Just by coincidence, I got an email this morning from Michael Meeropol at the very minute I was watching a TV news report on an accident at Indian Point nuclear power plant. His email had nothing to do with the accident but it reminded me that I had planned to say a word or two about his daughter Ivy Meeropol’s documentary on Indian Point that I saw at the Tribeca Film Festival last month.
I should mention that this is not one of my favorite film festivals because a few years ago I was prevented from seeing a documentary about herring—of all things—by the festival staff because I had neglected to register for that showing but one later in the week. Even when the publicist intervened to tell them I was okay, I still could not get past them—as if I had a suicide bomb under my shirt or something.
There’s a certain irony, of course, in Ivy Meeropol making such a film since her grandparents were none other than Julius and Ethel Rosenberg, the subject of her first documentary in 2004. As the “atom spies”, they were charged with giving Russia “the secret” of how to make a nuclear weapon. For the longest time the left upheld the analysis of Walter and Miriam Schneir that they were wrongly accused. When it was revealed that Julius was passing information to the Soviets, the left had a feeling of being had. I always felt that the best tack would have been for them to admit it and defend it as necessary for the survival of the USSR. My strong suspicion is that if the Soviets lacked such a self-defense, WWIII would have taken place in the mid-50s with genocidal results.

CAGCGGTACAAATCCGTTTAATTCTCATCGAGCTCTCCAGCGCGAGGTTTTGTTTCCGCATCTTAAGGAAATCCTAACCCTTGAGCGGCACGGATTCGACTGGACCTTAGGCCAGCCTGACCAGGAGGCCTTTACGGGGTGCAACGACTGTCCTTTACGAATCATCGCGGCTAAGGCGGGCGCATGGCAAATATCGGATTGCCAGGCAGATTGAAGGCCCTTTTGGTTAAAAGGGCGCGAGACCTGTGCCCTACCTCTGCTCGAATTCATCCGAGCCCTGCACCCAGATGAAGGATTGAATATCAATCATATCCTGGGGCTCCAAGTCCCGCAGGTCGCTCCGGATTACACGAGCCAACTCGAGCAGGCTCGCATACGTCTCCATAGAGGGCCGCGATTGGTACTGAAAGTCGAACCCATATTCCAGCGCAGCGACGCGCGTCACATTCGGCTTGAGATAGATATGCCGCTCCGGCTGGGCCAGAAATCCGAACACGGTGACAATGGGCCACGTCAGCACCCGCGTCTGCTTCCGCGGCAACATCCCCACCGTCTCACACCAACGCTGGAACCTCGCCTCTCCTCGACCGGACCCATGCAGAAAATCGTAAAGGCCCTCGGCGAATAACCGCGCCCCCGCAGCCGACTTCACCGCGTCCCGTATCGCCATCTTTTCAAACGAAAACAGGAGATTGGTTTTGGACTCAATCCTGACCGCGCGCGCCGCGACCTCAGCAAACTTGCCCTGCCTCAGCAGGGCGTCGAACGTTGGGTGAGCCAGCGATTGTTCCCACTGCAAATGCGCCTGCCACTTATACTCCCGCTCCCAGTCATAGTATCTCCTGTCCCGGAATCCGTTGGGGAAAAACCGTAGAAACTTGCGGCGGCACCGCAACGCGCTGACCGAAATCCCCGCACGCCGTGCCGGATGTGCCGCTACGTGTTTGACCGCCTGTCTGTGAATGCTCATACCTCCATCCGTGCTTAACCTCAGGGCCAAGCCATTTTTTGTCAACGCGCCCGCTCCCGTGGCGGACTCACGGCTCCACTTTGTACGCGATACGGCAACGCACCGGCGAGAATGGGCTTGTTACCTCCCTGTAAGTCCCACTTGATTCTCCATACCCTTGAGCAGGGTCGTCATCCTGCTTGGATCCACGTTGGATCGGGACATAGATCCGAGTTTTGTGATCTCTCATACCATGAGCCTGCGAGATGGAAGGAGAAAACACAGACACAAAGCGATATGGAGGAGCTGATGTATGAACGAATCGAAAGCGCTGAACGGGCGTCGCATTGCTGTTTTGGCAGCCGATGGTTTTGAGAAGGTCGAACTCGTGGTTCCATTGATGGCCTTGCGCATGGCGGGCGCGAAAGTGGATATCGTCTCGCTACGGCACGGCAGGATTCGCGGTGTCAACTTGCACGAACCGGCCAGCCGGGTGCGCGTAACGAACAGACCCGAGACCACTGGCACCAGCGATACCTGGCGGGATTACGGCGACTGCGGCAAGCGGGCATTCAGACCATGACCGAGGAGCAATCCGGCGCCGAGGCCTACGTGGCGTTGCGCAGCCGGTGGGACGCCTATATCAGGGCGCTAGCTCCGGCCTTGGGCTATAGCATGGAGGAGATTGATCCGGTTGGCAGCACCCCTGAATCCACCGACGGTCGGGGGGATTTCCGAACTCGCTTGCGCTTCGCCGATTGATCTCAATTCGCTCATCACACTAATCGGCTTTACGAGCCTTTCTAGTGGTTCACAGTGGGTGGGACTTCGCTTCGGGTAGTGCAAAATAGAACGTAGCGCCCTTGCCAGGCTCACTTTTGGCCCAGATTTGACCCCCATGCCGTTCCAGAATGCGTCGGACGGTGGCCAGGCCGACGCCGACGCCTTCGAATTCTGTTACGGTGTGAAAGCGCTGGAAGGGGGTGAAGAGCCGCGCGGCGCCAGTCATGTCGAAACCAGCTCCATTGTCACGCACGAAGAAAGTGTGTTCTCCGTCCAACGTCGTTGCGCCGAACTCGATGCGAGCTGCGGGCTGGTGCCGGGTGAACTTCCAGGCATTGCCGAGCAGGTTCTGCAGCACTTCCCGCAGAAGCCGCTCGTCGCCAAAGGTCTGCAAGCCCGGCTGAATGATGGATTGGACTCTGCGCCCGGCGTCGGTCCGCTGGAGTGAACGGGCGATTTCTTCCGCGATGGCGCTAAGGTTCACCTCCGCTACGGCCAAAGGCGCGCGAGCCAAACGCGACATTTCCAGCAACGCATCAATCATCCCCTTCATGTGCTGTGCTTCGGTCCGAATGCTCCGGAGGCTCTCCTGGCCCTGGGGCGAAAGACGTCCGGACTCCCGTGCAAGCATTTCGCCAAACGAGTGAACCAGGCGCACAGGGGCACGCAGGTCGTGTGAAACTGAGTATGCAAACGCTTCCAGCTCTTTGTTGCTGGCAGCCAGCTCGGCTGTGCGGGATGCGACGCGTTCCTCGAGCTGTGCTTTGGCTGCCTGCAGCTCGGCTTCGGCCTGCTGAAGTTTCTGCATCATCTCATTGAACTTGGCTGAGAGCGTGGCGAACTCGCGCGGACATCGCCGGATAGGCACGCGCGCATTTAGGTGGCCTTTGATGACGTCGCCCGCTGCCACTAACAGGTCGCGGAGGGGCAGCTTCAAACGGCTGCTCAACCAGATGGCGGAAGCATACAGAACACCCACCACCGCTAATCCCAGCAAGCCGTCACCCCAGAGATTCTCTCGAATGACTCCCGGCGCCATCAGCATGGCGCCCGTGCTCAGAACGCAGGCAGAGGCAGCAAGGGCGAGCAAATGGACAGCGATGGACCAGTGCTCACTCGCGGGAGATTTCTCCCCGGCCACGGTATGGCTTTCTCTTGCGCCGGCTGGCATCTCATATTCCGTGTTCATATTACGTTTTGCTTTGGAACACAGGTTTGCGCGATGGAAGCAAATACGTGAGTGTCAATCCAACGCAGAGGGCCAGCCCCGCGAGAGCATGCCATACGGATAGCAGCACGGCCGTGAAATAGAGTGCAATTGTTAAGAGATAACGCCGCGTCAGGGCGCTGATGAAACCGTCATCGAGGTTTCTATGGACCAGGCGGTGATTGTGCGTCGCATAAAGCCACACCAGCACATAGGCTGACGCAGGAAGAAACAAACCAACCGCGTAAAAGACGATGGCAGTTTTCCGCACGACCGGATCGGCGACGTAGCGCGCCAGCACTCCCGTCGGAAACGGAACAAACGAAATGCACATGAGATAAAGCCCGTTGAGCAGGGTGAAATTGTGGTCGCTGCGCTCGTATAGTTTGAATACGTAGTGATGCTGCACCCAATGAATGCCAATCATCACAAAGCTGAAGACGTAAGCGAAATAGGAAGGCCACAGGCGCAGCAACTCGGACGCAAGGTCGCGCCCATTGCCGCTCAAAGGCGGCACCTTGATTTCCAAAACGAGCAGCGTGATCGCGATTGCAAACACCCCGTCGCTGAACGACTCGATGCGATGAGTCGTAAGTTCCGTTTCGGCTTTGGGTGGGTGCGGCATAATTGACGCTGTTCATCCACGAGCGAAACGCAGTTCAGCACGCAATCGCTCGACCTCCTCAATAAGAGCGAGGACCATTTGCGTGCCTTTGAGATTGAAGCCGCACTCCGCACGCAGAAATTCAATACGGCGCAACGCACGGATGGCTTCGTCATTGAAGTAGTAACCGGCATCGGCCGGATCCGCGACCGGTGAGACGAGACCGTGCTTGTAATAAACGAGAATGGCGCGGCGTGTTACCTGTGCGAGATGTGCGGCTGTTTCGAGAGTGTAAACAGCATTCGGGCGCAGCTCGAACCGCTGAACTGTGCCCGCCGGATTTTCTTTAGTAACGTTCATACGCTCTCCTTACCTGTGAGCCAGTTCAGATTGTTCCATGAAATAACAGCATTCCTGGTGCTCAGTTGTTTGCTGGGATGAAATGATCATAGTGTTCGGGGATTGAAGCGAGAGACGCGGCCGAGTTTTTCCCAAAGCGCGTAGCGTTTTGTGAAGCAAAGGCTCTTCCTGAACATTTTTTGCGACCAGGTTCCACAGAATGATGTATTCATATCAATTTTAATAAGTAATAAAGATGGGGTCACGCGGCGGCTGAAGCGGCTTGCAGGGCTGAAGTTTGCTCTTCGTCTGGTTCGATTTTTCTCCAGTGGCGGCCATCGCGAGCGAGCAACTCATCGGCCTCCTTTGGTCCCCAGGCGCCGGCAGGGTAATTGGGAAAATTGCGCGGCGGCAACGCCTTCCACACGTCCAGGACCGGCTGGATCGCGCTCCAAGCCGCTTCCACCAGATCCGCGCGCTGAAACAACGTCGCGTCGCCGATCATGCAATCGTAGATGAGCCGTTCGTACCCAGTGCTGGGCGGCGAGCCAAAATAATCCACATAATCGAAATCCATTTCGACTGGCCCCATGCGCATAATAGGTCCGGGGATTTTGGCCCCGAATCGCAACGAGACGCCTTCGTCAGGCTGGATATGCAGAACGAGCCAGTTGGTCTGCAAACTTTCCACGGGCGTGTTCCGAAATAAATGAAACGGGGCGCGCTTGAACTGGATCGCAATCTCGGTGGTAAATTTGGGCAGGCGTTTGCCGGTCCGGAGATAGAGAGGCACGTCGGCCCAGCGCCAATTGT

As for the accident, a representative from Entergy, the vultures who own the plant, told viewers that the transformer fire took place in a building separate from the reactor and posed no danger (except of course, for the toxins that poured into the air and the water). CNN’s report was par for the course:
A transformer failure at the Indian Point nuclear power plant caused an explosion and fire at the facility Saturday evening, sending billows of black smoke into the air near Buchanan, New York.
The fire broke out on the non-nuclear side of the plant, about 200 yards away from the reactor building, according to Entergy spokesman Jerry Nappi.
“The fire is out and the plant is safe and stable,” Nappi said. Federal officials said one reactor unit automatically shut down.